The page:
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This Handheld PC Can Play Triple-A Games

It's baaack! Smach Z, a handheld gaming PC that launched and quickly canceled its Kickstarter campaign last year has returned. Claiming to have the capacity to play any AAA title out of the box, the device essentially crams some AMD components into an extremely portable box according to Lilputing.

So what makes the Smach Z tick? For the processor, the base model of the device is powered by a 2.1-GHz AMD Merlin Falcon RX-421BD with 4GB of RAM with a 64GB hard drive, a AMD Radeon R7 GPU and a 6-inch, 1920 x 1080 touch capacitive display. The Pro edition bumps the RAM up to 8GB of RAM and 128GB of storage. Both versions of the device features a MicroSD slot, a USB 3.0 Type-C port, HDMI-out and 5.0GHz Wi-Fi connectivity and 4G LTE mobile network compatibility.

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In terms of control, Smach Z offers your traditional four face buttons with a single analog stick. To make up for the missing stick, the handheld features a pair of haptic touchpad controls called Z-Pads. They're similar in concept to what the Steam controller currently offers, taking on a variety of command inputs depending on the game currently being played. Players can also configure custom control schemes for smoother gameplay.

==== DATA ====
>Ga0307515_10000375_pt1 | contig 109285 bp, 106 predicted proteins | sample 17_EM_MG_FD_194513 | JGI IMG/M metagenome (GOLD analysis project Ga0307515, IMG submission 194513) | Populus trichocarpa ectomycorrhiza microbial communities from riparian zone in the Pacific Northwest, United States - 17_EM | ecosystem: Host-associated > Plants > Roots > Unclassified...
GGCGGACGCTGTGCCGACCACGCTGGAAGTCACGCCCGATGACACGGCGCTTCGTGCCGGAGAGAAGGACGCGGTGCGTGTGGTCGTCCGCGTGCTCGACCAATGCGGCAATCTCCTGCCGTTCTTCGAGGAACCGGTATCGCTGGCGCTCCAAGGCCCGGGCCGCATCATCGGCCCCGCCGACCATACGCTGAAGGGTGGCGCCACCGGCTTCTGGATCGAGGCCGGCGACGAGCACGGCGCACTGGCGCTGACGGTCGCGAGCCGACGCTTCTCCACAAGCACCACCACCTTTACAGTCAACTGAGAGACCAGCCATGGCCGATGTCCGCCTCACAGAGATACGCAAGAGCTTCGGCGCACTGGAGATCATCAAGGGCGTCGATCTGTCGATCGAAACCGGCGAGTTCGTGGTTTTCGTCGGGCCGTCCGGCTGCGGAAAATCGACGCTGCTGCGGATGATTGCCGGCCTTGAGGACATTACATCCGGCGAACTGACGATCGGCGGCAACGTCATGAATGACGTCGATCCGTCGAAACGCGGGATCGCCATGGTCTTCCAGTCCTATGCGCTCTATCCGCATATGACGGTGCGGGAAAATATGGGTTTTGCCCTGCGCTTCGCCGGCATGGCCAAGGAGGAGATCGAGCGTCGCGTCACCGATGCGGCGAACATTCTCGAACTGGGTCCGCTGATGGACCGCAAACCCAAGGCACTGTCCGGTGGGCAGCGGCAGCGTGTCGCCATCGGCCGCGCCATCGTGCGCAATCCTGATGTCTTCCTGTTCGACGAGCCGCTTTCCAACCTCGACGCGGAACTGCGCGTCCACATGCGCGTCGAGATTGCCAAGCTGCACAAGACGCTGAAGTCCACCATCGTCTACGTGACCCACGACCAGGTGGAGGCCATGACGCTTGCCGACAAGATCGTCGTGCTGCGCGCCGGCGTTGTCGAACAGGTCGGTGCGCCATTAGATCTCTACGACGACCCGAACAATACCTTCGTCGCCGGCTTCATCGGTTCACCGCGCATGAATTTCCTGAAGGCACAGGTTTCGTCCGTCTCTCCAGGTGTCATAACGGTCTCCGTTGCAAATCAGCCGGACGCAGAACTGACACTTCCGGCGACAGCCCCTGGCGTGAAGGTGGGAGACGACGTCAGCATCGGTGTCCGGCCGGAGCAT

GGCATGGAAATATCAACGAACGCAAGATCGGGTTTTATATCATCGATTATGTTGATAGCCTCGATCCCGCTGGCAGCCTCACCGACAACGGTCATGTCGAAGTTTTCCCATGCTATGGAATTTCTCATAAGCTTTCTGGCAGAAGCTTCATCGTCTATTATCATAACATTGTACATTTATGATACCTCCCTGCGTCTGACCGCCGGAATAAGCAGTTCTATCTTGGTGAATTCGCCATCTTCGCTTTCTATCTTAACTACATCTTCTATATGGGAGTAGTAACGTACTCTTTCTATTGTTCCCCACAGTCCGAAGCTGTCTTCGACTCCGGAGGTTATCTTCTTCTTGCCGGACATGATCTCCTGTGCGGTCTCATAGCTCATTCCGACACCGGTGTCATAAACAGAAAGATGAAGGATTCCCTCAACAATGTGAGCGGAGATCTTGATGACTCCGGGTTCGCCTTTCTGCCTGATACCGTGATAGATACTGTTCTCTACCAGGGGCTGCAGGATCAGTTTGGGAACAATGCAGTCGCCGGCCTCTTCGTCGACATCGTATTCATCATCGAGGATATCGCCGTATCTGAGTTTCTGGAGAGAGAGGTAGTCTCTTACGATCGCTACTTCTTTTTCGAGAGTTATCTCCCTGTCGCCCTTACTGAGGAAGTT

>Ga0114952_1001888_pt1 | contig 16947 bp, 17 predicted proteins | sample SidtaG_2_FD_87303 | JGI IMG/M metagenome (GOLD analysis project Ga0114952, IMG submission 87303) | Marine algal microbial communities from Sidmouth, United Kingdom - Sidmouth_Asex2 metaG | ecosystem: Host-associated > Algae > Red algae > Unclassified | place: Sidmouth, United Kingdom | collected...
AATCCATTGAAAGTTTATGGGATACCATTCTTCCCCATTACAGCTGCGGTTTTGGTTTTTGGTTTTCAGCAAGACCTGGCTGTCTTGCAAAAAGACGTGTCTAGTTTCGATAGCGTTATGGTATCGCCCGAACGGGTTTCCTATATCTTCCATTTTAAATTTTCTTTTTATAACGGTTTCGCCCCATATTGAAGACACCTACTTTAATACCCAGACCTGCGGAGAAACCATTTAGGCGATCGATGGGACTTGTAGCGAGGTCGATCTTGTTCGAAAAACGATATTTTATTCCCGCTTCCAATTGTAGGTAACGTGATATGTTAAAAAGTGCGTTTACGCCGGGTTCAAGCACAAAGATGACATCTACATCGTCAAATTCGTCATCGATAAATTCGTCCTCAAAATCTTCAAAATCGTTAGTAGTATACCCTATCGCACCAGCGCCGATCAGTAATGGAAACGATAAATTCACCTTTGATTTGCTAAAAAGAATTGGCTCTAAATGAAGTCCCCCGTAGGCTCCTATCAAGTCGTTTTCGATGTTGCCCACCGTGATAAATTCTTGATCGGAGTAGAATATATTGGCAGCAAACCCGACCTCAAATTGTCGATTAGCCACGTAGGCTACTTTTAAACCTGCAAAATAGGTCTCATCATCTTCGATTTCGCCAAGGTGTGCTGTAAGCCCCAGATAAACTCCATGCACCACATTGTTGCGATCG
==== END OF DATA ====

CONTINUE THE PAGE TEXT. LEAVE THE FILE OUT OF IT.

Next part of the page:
If Smach is to be believed, it's going to have a hell of a catalog when it launches. Able to play titles from Steam, as well as emulators the Smach Z could support roughly 10,000 titles. And these aren't obscure indies; the company lists Borderlands 2, Metro: Last Light Redux, DOTA and Team Fortress 2 as some of the games the Smach Z can play. As far as battery life, Smach is claiming over 5 hours. 

While I'm a bit skeptical of Kickstarter campaigns, I'd be more than willing to take the Smach Z for a test drive in an upcoming review.

Sherri L. Smith

Sherri L. Smith has been cranking out product reviews for since 2011. In that time, she's reviewed more than her share of laptops, tablets, smartphones and everything in between. The resident gamer and audio junkie, Sherri was previously a managing editor for Black Web 2.0 and contributed to BET.Com and Popgadget.